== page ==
Storage of the accumulated point value into the ROM 27 need not be carried out only after the accumulated point value exceeds the threshold value and is determined to be an overloaded state. This storage can be carried out by setting an appropriate condition, e.g., when the accumulated point value reaches 75% of the threshold value or higher. Needless to say, the latest value may always be overwritten.

Thus, the motor 2 is capable of detecting an overloaded state and performing a countermeasure thereof, without using a circuit breaker or current sensor. Therefore, costs can be reduced. Since a space for mounting a circuit breaker or current sensor is not required, the whole unit can be downsized. Accordingly, space saving and improvement of layout can be achieved. In addition, it is possible to perform an overload detection processing even when no space is allowed to mount a breaker or the like.

Further, the circuit breaker cuts a current at trip timing according to heat generation characteristics of the breaker, and therefore, cut-off timing is fixed. According to the present method, however, the timing can be arbitrarily set depending on the setting of the threshold value. That is, the current cut-off timing can be set by software, and therefore, the degree of freedom in the control form is high. Accordingly, control setting can be matched with use environments of the motor and peripheral devices. Specifically, the weakest part in a system can be protected by setting load point values and a threshold value suitable for characteristics of components which easily generate heat or hardly radiate heat.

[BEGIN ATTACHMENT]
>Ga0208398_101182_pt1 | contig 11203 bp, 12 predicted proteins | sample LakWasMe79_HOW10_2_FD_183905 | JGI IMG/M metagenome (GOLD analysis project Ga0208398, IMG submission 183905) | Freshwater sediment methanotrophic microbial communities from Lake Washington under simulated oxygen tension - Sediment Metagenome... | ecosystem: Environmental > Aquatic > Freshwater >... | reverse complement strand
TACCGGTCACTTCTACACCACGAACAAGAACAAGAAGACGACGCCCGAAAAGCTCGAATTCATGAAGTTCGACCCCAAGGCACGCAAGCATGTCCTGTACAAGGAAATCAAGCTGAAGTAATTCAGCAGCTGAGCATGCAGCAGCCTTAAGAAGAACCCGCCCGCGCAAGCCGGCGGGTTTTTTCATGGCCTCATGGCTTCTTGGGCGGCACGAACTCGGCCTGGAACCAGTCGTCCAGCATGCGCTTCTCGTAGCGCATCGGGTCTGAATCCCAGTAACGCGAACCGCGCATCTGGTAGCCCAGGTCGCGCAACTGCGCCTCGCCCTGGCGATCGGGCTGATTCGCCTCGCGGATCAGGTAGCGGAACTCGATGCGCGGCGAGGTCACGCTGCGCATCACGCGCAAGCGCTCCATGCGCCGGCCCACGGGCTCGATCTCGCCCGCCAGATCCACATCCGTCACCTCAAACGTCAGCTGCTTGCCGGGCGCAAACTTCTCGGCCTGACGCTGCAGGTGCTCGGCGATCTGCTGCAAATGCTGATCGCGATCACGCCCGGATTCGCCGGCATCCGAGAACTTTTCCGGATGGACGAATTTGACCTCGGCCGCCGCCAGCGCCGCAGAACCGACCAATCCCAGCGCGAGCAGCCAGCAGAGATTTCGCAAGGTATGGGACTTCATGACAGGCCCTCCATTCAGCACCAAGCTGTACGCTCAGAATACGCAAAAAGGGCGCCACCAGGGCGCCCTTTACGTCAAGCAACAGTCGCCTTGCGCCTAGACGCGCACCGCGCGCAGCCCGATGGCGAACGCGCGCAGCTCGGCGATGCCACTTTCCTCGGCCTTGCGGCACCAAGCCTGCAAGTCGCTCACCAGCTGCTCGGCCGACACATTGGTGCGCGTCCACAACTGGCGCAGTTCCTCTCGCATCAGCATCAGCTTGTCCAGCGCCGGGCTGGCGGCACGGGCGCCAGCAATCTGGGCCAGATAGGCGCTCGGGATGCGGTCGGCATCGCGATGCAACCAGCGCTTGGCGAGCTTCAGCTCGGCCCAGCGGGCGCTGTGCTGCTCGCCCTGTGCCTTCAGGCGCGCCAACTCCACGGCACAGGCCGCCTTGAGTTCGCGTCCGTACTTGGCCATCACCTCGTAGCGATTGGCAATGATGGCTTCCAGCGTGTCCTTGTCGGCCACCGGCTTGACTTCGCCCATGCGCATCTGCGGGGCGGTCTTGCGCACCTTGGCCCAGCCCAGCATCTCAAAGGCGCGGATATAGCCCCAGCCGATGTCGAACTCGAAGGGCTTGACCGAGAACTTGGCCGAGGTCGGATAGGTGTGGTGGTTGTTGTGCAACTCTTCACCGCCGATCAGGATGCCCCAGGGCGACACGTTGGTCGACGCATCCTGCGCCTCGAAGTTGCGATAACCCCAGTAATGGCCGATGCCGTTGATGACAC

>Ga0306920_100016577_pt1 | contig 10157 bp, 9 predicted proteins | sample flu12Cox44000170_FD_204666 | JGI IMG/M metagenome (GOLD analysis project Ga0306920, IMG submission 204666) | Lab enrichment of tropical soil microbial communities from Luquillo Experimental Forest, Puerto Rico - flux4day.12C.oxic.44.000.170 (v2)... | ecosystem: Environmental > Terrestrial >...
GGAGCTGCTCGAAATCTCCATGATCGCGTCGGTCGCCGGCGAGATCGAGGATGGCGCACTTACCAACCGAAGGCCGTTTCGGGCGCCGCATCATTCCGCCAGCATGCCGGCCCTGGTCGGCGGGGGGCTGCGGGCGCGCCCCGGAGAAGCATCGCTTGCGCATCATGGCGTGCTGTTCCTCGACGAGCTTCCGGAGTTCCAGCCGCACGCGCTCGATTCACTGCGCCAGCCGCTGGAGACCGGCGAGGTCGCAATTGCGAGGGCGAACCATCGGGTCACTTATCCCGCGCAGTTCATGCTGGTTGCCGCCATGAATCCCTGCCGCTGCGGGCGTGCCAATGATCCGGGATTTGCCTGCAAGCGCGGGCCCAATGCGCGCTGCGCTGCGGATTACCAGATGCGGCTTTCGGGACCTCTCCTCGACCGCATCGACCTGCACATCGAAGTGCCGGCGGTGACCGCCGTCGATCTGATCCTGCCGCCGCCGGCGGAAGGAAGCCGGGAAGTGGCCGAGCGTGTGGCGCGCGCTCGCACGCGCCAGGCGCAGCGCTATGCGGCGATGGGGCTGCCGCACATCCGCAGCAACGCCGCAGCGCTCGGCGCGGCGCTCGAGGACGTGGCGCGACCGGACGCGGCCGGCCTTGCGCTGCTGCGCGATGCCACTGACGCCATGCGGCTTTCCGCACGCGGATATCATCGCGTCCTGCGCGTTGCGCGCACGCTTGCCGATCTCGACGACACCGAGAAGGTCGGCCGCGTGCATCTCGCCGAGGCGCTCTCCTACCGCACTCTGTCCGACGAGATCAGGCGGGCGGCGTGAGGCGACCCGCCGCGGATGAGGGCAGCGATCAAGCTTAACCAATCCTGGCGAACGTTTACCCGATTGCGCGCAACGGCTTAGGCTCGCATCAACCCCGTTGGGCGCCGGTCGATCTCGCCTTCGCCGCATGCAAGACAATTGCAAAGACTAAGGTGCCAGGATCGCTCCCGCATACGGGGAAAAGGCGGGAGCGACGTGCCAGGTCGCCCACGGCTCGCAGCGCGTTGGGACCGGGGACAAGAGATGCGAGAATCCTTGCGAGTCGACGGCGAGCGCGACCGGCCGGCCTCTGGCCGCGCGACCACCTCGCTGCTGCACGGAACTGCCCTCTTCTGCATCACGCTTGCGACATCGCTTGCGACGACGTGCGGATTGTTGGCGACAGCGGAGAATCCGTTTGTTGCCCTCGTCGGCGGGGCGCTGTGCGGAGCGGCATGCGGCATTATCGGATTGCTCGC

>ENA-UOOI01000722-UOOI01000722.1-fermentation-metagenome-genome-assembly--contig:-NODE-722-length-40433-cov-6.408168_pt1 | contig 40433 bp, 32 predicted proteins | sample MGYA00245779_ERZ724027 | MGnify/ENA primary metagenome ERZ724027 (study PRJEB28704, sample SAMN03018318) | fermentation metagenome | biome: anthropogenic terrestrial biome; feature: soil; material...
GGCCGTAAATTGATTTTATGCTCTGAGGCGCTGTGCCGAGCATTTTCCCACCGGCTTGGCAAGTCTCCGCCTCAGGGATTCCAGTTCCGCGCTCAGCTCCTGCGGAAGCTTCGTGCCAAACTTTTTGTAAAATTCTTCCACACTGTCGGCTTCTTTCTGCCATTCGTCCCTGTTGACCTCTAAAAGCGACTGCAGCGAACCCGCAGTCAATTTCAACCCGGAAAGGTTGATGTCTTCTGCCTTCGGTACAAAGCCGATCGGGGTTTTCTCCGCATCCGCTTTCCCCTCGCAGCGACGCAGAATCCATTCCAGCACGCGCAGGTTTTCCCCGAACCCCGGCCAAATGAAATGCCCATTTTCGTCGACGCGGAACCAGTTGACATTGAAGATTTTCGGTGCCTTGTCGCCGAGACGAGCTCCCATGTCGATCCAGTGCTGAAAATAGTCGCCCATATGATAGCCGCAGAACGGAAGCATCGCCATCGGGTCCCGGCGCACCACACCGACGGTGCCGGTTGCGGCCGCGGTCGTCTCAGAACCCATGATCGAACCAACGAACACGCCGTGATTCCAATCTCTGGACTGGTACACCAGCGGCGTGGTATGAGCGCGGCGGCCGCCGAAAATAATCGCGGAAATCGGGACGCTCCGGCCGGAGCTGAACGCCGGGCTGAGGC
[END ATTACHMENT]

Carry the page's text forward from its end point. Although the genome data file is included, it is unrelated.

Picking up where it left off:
For example, if a FET or relay exists near the motor, the FET or the like is weaker against heat than the motor, in general cases. Hence, a relationship between heat generation from the motor and temperature characteristics of the FET or the like in the device is measured in advance. Setting can be arranged such that a threshold value is exceeded when the heat generation amount from the motor comes to affect the FET or the like. In this case, the output characteristics of the motor itself deteriorate as the atmospheric temperature increases. Specifically, the rotation speed does not increase although the output is raised. The motor speed decreases while the duty increases. Then, the load point value accordingly becomes great, and the accumulated point value increases. If load point values and a threshold value are set with greater importance given to influences on the FET or the like, the motor output can be reduced or stopped to protect the FET even when the motor itself is not overloaded. In this case, the motor itself functions like a temperature sensor. Setting of this kind is particularly effective when a sensor cannot be directly mounted on a FET or the like.